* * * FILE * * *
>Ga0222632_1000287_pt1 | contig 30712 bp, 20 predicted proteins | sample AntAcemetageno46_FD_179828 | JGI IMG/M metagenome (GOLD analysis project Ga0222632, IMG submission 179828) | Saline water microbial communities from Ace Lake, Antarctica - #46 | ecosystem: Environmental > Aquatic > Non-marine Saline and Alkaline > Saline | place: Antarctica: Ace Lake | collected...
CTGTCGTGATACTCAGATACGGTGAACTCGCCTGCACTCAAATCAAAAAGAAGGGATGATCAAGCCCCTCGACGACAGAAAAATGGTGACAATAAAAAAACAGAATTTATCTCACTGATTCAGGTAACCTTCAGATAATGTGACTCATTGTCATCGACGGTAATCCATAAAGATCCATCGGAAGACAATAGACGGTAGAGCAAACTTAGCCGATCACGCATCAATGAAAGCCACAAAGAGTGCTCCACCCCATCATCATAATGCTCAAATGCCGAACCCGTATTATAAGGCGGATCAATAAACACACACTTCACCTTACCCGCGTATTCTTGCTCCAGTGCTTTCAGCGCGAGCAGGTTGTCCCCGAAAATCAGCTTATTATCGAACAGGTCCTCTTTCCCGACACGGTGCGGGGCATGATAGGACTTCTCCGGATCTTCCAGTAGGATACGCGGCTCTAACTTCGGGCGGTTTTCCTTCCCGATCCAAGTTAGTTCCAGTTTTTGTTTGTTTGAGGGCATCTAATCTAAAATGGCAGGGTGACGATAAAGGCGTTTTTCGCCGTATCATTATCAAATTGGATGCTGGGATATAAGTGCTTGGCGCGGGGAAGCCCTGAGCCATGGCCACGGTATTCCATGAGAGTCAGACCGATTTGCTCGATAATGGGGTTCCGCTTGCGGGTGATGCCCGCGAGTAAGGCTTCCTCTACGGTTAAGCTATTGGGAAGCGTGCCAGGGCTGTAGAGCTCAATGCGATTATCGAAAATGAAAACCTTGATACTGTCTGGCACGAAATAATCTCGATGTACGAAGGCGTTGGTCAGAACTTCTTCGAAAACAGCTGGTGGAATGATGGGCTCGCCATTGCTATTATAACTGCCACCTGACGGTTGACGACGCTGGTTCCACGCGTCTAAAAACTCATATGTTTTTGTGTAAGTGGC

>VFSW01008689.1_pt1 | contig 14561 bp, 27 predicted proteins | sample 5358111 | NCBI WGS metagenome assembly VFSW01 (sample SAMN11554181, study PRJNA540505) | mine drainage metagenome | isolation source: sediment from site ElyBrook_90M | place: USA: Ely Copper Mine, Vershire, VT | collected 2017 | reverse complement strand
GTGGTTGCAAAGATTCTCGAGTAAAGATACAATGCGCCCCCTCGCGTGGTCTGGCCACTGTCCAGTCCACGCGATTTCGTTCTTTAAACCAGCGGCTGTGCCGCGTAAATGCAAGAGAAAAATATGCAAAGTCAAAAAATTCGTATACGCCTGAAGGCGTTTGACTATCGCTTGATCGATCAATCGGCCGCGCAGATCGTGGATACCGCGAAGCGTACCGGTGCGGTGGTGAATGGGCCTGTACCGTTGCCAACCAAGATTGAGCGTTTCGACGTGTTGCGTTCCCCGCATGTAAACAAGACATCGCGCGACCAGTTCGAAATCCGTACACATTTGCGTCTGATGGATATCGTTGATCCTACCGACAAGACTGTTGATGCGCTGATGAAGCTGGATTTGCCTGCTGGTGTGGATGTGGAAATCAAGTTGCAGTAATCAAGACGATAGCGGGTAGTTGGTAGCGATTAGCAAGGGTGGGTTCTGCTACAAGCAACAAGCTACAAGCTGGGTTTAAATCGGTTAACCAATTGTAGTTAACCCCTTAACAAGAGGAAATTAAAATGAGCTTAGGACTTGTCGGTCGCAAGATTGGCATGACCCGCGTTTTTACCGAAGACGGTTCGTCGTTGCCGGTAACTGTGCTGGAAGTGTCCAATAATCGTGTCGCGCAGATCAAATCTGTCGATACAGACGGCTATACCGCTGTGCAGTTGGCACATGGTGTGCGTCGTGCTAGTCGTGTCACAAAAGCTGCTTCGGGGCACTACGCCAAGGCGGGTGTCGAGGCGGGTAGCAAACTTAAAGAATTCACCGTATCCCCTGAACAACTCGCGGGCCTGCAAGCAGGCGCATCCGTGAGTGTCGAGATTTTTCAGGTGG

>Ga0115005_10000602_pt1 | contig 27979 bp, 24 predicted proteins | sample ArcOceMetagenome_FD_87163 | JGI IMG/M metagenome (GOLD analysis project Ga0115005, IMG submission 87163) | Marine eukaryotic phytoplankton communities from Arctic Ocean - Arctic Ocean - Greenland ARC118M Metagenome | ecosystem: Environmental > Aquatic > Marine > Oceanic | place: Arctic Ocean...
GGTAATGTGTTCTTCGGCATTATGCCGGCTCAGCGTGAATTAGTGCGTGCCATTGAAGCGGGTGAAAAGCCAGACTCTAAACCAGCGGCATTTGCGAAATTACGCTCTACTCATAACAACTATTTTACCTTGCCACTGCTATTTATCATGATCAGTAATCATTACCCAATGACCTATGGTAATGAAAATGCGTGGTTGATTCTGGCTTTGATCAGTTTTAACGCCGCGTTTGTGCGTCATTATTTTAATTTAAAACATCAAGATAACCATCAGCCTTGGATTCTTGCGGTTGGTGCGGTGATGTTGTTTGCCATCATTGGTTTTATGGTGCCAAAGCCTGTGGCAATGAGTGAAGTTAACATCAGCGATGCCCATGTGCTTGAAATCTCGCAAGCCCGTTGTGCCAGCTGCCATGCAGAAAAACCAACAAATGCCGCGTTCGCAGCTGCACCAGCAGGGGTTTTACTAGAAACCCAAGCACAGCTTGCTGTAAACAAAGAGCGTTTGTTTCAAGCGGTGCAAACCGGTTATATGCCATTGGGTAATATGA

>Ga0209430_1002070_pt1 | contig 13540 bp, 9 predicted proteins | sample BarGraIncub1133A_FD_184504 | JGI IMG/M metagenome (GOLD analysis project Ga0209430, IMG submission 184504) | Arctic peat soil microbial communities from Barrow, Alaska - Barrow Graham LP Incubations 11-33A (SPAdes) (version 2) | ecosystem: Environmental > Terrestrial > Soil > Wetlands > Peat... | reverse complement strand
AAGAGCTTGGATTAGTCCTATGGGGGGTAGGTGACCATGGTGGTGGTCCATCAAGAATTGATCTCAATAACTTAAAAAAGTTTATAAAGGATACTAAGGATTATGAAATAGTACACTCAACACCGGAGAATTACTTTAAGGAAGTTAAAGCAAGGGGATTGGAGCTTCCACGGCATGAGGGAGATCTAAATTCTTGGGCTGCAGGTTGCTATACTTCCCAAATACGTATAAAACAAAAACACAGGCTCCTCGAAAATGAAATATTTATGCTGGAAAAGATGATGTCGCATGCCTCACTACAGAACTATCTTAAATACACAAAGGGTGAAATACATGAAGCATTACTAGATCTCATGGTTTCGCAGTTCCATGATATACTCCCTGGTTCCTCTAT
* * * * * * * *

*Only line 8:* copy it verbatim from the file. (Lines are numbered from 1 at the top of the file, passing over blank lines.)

AAGAGCTTGGATTAGTCCTATGGGGGGTAGGTGACCATGGTGGTGGTCCATCAAGAATTGATCTCAATAACTTAAAAAAGTTTATAAAGGATACTAAGGATTATGAAATAGTACACTCAACACCGGAGAATTACTTTAAGGAAGTTAAAGCAAGGGGATTGGAGCTTCCACGGCATGAGGGAGATCTAAATTCTTGGGCTGCAGGTTGCTATACTTCCCAAATACGTATAAAACAAAAACACAGGCTCCTCGAAAATGAAATATTTATGCTGGAAAAGATGATGTCGCATGCCTCACTACAGAACTATCTTAAATACACAAAGGGTGAAATACATGAAGCATTACTAGATCTCATGGTTTCGCAGTTCCATGATATACTCCCTGGTTCCTCTAT